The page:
You never go into a marriage planning to get divorced, but unfortunately, the reality is that it does happen.
Going through a divorce can be emotionally, mentally, and even physically challenging. There are also financial considerations in a divorce. For example, you may have to drastically change your lifestyle.
Every state has its own laws regarding the process of a divorce, but the following are some of the general steps that usually happen in the divorce process.
The Divorce Petition
A divorce typically starts with what’s called a petition. A divorce petition is written by one spouse who is referred to as the petitioner.
If both spouses agree to a divorce, then the one who isn’t the petitioner just has to sign to acknowledge they receive the paperwork. If the other spouse refuses to sign, then it can be more complex.
Some states do have laws that let you do a legal separation, and you may be required to before you can start the steps in a divorce. During a legal separation, you’re still married, but you live apart, and it’s dictated by the terms of a court order.
If your state lets you legally separate, then your attorney will petition the court for a separation agreement.
When you file a divorce petition, you have to specify a legal reason for divorce and provide any other information required by your state.
A court can usually issue temporary orders in a divorce, which will tell you the specific things you have to do right away. The temporary orders will last until your final divorce hearing is over.
Some of the things covered in temporary orders include child custody, spousal support, and child support.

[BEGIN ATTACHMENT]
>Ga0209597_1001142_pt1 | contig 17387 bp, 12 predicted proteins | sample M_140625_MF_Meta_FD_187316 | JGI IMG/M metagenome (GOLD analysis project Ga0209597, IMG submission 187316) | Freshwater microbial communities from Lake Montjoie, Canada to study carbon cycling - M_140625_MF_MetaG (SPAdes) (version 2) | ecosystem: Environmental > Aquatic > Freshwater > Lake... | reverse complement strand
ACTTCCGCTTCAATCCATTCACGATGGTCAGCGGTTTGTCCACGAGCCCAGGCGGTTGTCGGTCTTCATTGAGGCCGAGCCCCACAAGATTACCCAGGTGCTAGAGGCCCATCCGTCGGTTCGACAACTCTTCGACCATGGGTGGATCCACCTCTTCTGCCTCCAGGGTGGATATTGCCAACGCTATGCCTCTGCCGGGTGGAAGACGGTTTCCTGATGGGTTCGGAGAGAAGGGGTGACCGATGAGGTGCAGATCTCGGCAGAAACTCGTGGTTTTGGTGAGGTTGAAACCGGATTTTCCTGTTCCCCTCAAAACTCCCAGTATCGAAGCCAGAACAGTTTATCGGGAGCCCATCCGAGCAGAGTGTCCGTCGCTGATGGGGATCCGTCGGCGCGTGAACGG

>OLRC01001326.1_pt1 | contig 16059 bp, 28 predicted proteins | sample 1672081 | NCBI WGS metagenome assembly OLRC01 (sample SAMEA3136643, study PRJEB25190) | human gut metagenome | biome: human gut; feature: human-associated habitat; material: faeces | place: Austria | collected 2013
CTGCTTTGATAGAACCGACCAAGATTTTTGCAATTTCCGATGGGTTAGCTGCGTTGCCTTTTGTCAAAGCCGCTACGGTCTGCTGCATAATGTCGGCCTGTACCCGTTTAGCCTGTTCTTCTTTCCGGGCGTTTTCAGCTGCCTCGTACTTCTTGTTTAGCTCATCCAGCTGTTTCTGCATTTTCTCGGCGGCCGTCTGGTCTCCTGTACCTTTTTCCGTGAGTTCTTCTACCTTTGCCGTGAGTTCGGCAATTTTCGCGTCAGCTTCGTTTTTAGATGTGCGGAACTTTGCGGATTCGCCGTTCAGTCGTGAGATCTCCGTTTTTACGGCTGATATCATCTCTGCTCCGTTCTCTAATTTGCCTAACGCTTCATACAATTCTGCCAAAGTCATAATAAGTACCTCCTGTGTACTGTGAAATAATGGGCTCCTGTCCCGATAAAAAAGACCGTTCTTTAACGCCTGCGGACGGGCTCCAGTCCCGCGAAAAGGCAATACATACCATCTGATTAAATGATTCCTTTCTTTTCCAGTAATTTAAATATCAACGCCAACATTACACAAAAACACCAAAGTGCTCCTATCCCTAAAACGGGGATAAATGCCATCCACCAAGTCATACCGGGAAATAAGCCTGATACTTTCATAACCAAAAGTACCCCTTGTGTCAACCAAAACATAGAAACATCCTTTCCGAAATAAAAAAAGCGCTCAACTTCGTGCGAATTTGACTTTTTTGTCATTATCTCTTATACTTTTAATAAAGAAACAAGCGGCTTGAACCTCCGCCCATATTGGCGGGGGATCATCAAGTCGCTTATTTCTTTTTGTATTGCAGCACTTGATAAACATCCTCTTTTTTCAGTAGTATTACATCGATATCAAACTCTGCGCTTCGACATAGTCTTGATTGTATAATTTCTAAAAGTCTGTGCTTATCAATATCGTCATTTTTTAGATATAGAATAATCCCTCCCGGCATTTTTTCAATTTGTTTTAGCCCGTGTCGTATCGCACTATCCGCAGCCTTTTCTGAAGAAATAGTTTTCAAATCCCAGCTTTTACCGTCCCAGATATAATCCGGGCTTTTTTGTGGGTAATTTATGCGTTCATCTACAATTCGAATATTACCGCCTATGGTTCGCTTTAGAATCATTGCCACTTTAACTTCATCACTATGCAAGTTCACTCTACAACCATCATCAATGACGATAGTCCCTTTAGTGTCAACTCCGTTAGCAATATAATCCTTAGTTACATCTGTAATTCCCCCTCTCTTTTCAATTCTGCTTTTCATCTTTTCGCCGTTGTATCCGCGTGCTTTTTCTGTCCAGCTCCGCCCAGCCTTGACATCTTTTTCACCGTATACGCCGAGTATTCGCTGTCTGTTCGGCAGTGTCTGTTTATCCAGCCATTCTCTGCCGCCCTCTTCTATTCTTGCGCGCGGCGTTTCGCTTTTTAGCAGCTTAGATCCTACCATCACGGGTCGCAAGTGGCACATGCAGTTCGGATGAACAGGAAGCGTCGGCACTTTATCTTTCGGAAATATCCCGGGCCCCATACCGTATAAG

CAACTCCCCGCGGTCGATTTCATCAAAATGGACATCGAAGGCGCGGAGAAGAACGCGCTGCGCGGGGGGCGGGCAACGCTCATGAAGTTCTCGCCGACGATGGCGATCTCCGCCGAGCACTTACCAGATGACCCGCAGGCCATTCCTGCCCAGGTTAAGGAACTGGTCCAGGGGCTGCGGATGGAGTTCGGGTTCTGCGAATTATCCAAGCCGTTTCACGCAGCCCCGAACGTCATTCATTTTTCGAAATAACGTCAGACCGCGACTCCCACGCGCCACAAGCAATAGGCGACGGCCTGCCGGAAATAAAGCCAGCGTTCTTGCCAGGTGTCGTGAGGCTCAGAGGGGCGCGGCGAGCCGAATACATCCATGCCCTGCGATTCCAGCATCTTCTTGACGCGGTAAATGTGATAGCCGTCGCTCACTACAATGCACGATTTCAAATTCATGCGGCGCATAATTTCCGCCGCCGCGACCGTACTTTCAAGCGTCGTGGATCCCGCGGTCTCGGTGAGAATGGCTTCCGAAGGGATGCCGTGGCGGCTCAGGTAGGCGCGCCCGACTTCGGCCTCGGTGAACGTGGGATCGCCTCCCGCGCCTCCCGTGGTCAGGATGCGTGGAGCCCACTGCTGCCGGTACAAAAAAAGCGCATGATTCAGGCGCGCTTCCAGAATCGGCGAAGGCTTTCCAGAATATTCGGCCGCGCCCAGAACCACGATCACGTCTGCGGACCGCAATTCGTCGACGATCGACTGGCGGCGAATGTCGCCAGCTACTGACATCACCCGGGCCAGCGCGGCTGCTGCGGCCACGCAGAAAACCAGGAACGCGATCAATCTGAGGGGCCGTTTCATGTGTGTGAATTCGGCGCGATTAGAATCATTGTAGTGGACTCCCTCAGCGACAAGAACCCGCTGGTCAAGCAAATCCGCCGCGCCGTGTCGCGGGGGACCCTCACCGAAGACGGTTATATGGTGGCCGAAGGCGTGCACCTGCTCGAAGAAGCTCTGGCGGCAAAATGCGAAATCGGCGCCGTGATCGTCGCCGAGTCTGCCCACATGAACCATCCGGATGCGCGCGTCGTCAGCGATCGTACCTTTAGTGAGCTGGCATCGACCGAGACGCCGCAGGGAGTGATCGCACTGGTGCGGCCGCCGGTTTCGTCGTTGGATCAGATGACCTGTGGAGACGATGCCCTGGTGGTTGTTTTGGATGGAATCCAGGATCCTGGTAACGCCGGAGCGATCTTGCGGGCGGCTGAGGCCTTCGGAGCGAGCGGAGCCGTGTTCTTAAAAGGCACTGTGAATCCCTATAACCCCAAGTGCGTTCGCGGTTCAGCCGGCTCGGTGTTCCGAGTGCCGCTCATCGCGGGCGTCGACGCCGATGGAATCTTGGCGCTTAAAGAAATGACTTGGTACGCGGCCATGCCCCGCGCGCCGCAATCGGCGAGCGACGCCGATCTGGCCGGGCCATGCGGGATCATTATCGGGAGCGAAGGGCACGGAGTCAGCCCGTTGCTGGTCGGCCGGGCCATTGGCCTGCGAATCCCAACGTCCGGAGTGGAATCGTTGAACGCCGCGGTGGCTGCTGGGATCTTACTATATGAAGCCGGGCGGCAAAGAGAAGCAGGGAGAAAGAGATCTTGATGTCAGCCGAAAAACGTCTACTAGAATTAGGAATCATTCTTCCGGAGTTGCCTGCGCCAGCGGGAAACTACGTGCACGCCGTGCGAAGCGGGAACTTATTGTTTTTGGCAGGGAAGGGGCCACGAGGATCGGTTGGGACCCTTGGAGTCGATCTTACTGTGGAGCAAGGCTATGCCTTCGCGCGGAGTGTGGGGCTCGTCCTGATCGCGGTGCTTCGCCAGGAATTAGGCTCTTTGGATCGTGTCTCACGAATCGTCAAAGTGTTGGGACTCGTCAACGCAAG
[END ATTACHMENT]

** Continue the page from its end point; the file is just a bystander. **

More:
You have to follow temporary orders, and not doing so means you could be found in contempt of court.
Before temporary orders are granted, you’ll have to go to a hearing in front of a judge.
Contested vs. Uncontested Divorce
One thing that can play a role in the specifics of your divorce process is whether it’s contested or uncontested.
If you can agree on all the major things before a trial, the divorce is uncontested. This means you can agree on a wide variety of things like spousal support, asset division, custody, and visitation.
If there are matters you can’t agree on, it’s contested.
There may be instances where a couple doesn’t agree on the basic idea of getting divorced.
If one party doesn’t want to stay in the marriage, a judge won’t force them to, and most states do have some type of no-fault divorce. Even so, if one party doesn’t want the divorce and the other does, they can drag it out and make it much more difficult.
An uncontested divorce can go through quickly, relatively speaking. It can be a cheaper option in terms of legal fees and other associated costs.
An uncontested divorce usually isn’t appealable either, which is another point of distinction. The idea behind an uncontested divorce is that you’re both agreeing to a certain arrangement.
That doesn’t mean you have to follow it forever, but it does mean you can only change it if there’s a significant change in circumstances or a certain amount of time has passed. Then, you may be able to file to modify it.
The Response to a Petition
The spouse who isn’t the petitioner is known as the respondent. The respondent can file a response indicating agreement or disagreement. If a response isn’t filed within 30 days, the petition may request that a default is entered.
Once you go through the discovery process in a divorce, which is when both sides try to find out as much information as they can, you might go to mediation. A lot of states require that you go to mediation before you make it to court to try and hammer out an agreement there.
During mediation, you and your spouse will meet with your attorneys. There will be a mediator who is court-appointed and will work to negotiate a settlement.
If you can’t reach a settlement, then you’ll go to divorce court. The judge will go over the evidence and decide on a settlement and outcome.
Finally, if you feel that your divorce orders aren’t fair, you can file a motion to appeal and request a new hearing.
It’s not uncommon for this to be denied, and then that means you would file your appeal with your state’s appellate court.
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